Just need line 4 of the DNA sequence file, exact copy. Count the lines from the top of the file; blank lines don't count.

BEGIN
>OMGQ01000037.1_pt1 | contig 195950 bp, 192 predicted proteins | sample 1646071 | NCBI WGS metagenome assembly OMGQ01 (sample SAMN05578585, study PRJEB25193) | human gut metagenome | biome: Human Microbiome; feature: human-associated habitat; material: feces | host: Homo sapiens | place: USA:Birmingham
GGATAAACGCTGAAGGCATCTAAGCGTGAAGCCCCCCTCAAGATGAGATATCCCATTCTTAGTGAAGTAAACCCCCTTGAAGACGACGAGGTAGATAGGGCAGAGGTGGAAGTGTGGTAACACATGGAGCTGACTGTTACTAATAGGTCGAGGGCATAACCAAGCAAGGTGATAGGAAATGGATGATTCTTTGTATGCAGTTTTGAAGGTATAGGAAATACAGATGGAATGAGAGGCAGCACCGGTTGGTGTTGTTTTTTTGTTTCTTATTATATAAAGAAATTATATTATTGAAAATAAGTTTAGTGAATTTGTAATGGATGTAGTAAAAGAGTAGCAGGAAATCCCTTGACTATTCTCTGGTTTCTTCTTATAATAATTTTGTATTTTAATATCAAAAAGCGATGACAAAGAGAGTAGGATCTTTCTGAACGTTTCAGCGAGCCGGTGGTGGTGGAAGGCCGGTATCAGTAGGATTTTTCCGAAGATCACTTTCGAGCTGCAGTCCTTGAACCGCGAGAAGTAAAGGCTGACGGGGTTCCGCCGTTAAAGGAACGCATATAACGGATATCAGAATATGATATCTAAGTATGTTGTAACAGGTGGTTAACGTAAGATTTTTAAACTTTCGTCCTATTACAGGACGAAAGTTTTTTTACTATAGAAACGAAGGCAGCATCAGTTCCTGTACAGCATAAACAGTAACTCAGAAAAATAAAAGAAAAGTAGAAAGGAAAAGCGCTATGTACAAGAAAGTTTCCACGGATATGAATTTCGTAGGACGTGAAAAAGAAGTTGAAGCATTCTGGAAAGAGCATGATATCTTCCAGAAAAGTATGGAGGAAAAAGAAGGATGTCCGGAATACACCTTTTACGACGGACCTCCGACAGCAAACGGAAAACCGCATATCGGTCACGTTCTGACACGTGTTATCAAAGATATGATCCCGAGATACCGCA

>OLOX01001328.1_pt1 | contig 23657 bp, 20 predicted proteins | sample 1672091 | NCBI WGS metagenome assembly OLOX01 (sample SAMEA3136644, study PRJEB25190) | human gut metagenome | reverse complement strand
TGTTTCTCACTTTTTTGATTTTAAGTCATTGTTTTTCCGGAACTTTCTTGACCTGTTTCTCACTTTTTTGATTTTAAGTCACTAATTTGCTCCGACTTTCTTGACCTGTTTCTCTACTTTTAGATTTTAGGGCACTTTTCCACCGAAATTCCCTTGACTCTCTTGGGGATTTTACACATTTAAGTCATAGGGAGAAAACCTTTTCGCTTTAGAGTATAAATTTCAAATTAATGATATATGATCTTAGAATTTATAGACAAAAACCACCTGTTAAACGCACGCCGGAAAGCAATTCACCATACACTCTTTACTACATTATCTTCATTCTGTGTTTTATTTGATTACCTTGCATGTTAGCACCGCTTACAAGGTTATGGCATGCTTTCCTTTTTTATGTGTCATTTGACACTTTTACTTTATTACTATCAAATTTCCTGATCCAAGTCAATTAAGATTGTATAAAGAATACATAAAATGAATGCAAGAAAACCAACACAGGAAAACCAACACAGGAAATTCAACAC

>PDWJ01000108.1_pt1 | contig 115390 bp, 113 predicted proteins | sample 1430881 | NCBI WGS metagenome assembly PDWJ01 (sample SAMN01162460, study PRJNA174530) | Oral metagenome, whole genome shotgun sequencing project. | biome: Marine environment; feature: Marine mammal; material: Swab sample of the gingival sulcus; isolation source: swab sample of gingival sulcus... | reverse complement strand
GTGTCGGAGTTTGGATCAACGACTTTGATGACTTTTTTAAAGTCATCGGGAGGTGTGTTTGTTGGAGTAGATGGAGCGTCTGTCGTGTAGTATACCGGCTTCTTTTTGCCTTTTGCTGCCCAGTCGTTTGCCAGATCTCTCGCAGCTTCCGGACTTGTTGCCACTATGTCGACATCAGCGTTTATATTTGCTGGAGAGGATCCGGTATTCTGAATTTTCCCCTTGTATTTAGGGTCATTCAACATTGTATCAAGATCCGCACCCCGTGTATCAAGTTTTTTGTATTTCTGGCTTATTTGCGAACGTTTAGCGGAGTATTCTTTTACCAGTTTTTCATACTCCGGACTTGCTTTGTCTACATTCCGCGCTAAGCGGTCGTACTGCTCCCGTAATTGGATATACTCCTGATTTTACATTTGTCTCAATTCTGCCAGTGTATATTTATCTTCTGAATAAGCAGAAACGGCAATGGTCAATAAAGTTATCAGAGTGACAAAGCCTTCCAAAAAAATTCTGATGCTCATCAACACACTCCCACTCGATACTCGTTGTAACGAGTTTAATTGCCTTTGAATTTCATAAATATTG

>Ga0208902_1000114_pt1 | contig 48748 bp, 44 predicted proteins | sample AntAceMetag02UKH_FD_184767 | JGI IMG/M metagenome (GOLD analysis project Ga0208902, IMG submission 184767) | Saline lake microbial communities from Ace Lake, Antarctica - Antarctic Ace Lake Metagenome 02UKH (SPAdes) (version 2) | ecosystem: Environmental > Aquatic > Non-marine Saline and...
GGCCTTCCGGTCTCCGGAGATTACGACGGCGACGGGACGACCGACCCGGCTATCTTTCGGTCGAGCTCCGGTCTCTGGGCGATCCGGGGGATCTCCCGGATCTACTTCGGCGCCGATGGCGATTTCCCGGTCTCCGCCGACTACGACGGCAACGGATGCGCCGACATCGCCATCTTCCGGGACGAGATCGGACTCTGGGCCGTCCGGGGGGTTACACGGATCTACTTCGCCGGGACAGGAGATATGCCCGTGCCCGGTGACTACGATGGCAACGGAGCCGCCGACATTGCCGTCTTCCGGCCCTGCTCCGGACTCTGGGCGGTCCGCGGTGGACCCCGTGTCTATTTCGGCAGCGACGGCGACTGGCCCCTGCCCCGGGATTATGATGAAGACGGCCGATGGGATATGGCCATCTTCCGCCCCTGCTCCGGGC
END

TGTTTCTCACTTTTTTGATTTTAAGTCATTGTTTTTCCGGAACTTTCTTGACCTGTTTCTCACTTTTTTGATTTTAAGTCACTAATTTGCTCCGACTTTCTTGACCTGTTTCTCTACTTTTAGATTTTAGGGCACTTTTCCACCGAAATTCCCTTGACTCTCTTGGGGATTTTACACATTTAAGTCATAGGGAGAAAACCTTTTCGCTTTAGAGTATAAATTTCAAATTAATGATATATGATCTTAGAATTTATAGACAAAAACCACCTGTTAAACGCACGCCGGAAAGCAATTCACCATACACTCTTTACTACATTATCTTCATTCTGTGTTTTATTTGATTACCTTGCATGTTAGCACCGCTTACAAGGTTATGGCATGCTTTCCTTTTTTATGTGTCATTTGACACTTTTACTTTATTACTATCAAATTTCCTGATCCAAGTCAATTAAGATTGTATAAAGAATACATAAAATGAATGCAAGAAAACCAACACAGGAAAACCAACACAGGAAATTCAACAC